Yes, and this really means that decisions about climate and environmental issues will be imposed by the European Commission, as is the case in areas where the EU already has exclusive competence, like for the common trade policy. This will be the most radical version of the green policy, the so-called Green Deal, which Dutchman Frans Timmermans wanted to impose. And since the draft amendments to the treaties involve lowering the threshold for votes in the Council from 55 percent of countries, comprising 65 percent of the EU’s population, to 50 percent of countries, comprising 50 percent of the EU’s population, pushing through the Commission’s proposals will be easier, and blocking anything will be more difficult.

On top of that, there are new shared competences that actually become EU competences, since the treaty says that the EU has priority to exercise such competences. Member countries can only exercise them to the extent that the Union chooses not to. Therefore, they are not much different from exclusive competencies. So we should say there are not two, but 10 new areas of competence that will be transferred to EU level if the proposed changes come into force.

Among the new shared competences are public health and education. Are we to understand that so-called reproductive health, i.e. abortion, or, for example, the introduction of sex education in accordance with the highly controversial WHO sex ed guidelines for Europe from kindergarten to high school, will be decided by majority vote in Brussels and will have to apply also in Poland without the consent of the Poles?

This is what will happen, knowing the Brussels method of expanding the interpretation of everything that is written in the treaties. When it comes to health care, for example, the following are mentioned as new areas of shared competences: “public health matters and the protection and improvement of human health, especially cross-border health threats.” Since abortion is disguised in the EU under the codename “reproductive health,” it will be treated as part of health policy and will be decided as a shared competence, for which the Union has priority. The same goes for the other shared competences mentioned in the draft treaty amendments: forestry, cross-border transport infrastructure, external border policy, foreign affairs, external security, defense, civil protection, industry, and education.

We also read in the proposed Amendment 118 to the Treaty on the Functioning of the European Union that family law issues will be decided by a simple majority, rather than unanimously. So it is certain that if the new treaty comes into force, Poland will have to introduce “gay marriage” with the right to adopt children, right?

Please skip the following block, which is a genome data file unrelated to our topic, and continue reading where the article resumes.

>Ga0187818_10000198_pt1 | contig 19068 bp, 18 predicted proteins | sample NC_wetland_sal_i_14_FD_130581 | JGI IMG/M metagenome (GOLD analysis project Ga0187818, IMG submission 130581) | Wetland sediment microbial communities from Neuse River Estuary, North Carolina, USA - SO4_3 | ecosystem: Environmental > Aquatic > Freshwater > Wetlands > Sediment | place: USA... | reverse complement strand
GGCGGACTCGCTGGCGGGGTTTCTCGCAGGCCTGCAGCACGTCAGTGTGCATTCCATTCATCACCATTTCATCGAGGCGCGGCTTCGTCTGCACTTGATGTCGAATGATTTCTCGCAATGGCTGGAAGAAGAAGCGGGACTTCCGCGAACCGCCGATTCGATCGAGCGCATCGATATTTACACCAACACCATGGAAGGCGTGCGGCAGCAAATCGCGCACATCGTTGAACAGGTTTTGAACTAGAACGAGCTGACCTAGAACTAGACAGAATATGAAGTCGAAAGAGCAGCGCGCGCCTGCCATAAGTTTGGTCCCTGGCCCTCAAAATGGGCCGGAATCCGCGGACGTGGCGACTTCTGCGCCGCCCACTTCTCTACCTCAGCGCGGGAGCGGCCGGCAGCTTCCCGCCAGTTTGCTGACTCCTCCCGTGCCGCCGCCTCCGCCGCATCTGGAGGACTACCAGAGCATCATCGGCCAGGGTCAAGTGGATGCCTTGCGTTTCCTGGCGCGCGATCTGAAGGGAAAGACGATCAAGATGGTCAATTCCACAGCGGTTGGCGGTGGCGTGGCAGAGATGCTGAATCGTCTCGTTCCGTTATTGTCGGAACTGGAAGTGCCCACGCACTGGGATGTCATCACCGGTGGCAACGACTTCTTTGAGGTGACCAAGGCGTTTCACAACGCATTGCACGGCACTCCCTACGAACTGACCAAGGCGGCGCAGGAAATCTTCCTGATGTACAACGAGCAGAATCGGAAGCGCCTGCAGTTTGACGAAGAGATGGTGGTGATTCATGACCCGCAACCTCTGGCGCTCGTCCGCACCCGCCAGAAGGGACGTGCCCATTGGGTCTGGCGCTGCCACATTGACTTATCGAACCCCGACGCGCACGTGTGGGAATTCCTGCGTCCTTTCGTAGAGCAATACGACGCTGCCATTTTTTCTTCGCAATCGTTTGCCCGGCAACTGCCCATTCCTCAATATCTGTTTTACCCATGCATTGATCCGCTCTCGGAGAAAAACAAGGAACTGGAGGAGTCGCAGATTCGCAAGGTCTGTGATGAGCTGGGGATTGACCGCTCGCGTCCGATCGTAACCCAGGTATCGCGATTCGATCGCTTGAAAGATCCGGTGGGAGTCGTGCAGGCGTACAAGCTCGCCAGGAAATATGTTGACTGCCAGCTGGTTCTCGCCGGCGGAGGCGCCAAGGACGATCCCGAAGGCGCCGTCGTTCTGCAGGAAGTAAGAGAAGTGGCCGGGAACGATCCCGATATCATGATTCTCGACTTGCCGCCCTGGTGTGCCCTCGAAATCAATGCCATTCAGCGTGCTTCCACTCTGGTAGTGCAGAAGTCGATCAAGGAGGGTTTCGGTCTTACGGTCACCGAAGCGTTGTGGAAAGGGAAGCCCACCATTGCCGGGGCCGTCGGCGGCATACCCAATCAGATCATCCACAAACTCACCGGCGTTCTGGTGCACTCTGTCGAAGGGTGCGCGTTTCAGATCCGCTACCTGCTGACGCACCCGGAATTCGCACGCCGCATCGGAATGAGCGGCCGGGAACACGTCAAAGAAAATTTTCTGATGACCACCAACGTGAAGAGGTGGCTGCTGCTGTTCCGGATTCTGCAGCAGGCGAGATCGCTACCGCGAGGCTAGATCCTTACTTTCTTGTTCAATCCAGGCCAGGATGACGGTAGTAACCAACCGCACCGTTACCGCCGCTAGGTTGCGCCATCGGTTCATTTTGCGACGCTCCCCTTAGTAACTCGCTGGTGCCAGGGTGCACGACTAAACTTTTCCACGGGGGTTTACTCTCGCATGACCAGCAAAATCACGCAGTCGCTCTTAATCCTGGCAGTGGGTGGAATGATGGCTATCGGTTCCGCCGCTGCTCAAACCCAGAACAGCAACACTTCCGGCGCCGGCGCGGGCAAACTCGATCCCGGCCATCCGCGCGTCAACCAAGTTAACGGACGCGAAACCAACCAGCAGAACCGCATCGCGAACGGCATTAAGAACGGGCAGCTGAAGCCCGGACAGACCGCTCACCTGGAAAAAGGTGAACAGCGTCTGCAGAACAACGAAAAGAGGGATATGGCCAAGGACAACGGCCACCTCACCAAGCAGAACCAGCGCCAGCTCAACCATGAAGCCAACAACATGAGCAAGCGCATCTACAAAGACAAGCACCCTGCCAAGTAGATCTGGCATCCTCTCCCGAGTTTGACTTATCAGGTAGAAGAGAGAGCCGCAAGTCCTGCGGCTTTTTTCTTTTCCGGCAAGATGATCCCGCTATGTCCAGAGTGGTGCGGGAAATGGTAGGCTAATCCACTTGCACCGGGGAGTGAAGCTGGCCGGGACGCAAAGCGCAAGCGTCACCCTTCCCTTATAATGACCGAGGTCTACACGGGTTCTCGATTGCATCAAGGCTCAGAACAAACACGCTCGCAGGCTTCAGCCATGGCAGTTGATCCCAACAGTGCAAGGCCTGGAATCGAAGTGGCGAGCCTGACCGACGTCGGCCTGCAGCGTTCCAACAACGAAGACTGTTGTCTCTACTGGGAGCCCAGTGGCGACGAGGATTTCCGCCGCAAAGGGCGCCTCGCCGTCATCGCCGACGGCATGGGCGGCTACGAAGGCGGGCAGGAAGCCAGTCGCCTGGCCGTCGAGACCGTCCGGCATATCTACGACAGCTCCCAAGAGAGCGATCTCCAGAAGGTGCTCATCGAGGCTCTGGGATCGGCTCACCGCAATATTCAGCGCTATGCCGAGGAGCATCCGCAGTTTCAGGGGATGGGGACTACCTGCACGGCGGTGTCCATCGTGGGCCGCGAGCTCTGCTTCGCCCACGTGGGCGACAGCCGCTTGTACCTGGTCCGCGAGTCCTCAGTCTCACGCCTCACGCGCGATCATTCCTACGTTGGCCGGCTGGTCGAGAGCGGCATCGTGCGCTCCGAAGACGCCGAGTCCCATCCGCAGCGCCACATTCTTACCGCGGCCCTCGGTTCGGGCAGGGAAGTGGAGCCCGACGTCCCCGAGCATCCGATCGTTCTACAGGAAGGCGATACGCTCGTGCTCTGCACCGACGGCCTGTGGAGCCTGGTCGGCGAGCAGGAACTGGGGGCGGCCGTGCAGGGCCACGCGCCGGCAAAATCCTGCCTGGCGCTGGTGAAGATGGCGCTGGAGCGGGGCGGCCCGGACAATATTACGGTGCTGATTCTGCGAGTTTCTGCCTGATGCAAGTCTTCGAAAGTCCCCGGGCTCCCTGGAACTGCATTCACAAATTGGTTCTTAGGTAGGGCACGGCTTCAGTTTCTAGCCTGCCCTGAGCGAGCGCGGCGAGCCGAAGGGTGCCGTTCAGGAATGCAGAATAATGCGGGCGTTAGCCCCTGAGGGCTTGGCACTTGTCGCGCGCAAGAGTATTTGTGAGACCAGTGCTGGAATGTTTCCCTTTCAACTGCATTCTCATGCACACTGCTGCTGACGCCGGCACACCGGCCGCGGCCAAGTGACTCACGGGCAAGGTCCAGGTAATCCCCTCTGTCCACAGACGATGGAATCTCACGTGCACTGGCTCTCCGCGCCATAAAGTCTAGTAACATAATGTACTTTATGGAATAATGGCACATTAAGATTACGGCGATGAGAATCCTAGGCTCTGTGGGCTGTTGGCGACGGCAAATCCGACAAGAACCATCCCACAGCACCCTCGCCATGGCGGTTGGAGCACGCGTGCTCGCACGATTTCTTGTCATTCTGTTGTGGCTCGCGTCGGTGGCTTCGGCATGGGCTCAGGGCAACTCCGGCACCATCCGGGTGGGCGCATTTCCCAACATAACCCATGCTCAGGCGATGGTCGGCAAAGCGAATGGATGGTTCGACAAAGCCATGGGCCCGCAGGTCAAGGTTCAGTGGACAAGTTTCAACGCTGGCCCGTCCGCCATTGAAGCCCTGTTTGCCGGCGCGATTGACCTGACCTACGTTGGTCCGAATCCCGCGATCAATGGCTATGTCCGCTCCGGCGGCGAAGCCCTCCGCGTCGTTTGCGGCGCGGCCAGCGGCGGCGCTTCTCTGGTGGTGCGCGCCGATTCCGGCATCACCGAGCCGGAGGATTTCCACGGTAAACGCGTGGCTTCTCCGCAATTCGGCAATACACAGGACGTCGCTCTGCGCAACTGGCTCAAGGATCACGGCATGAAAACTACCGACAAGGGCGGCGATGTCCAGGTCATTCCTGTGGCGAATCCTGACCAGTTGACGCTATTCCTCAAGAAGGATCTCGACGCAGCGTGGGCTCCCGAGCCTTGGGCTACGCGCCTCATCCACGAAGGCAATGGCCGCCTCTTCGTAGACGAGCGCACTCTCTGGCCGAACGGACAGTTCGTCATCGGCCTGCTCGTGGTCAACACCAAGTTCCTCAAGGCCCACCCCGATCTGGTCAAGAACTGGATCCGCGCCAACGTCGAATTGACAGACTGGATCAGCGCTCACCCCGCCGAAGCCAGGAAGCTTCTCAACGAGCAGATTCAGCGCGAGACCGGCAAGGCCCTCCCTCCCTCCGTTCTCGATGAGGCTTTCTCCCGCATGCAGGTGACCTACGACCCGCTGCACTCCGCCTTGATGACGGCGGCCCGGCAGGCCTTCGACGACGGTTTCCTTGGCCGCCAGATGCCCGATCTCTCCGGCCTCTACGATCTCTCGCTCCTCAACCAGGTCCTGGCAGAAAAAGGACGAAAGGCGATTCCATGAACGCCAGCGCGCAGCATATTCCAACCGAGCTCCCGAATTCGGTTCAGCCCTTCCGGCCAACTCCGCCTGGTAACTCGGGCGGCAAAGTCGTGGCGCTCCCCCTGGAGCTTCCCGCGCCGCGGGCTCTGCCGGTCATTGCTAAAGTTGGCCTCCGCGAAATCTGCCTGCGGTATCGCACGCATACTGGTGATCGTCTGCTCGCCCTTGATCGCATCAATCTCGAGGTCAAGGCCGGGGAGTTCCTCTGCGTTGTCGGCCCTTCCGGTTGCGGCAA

Yes, because the right of veto is eliminated, with one important exception: the decision to admit a new country to the Union. Besides, everywhere in the treaty, i.e. in dozens of places, the concept of “equality of men and women” is being replaced with the ideological concept of “gender equality.” This heralds a cultural and ideological revolution, in which Brussels will impose its solutions on member states. If a country fails to comply, under the amended Article 7 it will henceforth be possible to deprive it of not only voting rights, but also funds. Besides, majority voting will replace the current unanimity minus one requirement to sanction a member state under Article 7.

And the euro is to become mandatory in the whole EU…

Exactly, yes. The revised Article 4 of the Treaty on European Union will state that “the currency of the Union is the euro.” This means that all of the Maastricht convergence criteria, which require the fulfillment of conditions of objectively measured economic maturity for a country to adopt the euro, concerning the level of inflation, interest rates, budget deficit, exchange rate, and the level of public debt, will be treated as secondary to the treaty requirement. Since the Union’s currency is the euro, it will be possible to impose the adoption of this currency on member states regardless of whether an economy is ready to join the monetary union, and regardless of the political will and provisions of a country’s constitution.

According to statements made by some of the co-rapporteurs of the European Parliament report containing the proposed amendments, the goal of achieving the “strategic autonomy of the Union” along with the transformation of the armed forces of the EU countries into European structures should in the future allow the EU to become independent of NATO. Such was the position expressed by German MEP Helmut Scholz of the GUE/NGL group. In your opinion, could the revised treaties actually threaten NATO’s existence or at least weaken the Alliance by pushing the Americans out of Europe?

In the long term, this is the intention. Strategic autonomy is a code word for distancing ourselves from the US. The EU, by acquiring military capabilities on its own, would become an alternative to NATO, rather than its economic, civilian, and infrastructure complement, as has been the case so far. This plan is impossible to implement in the foreseeable future, due to the weakness of Europe’s industrial and high-tech military base as well as the extremely divergent interests of EU countries in foreign and security policy. It is a pipe dream, but it could damage transatlantic and NATO relations. Especially since behind it is the geopolitical intention of Germany and France that the EU should maintain an equal distance between the US and Russia, and resume collaboration with Russia “as it is” in order to create a counterweight to the US. This plan for a Europe from Lisbon to Vladivostok is old but still very much alive. It poses a deadly threat to Poland, alongside the whole of Central and Eastern Europe, which would find itself in a tectonic crumple zone between the German EU and Russian Eurasia. It is also a complete reversal of the structural principle that underpinned the transatlantic community and NATO after World War II: “Keep America in, Russia out, and Germany down.” Now it would be: “Keep America out, Russia in, and Germany up.”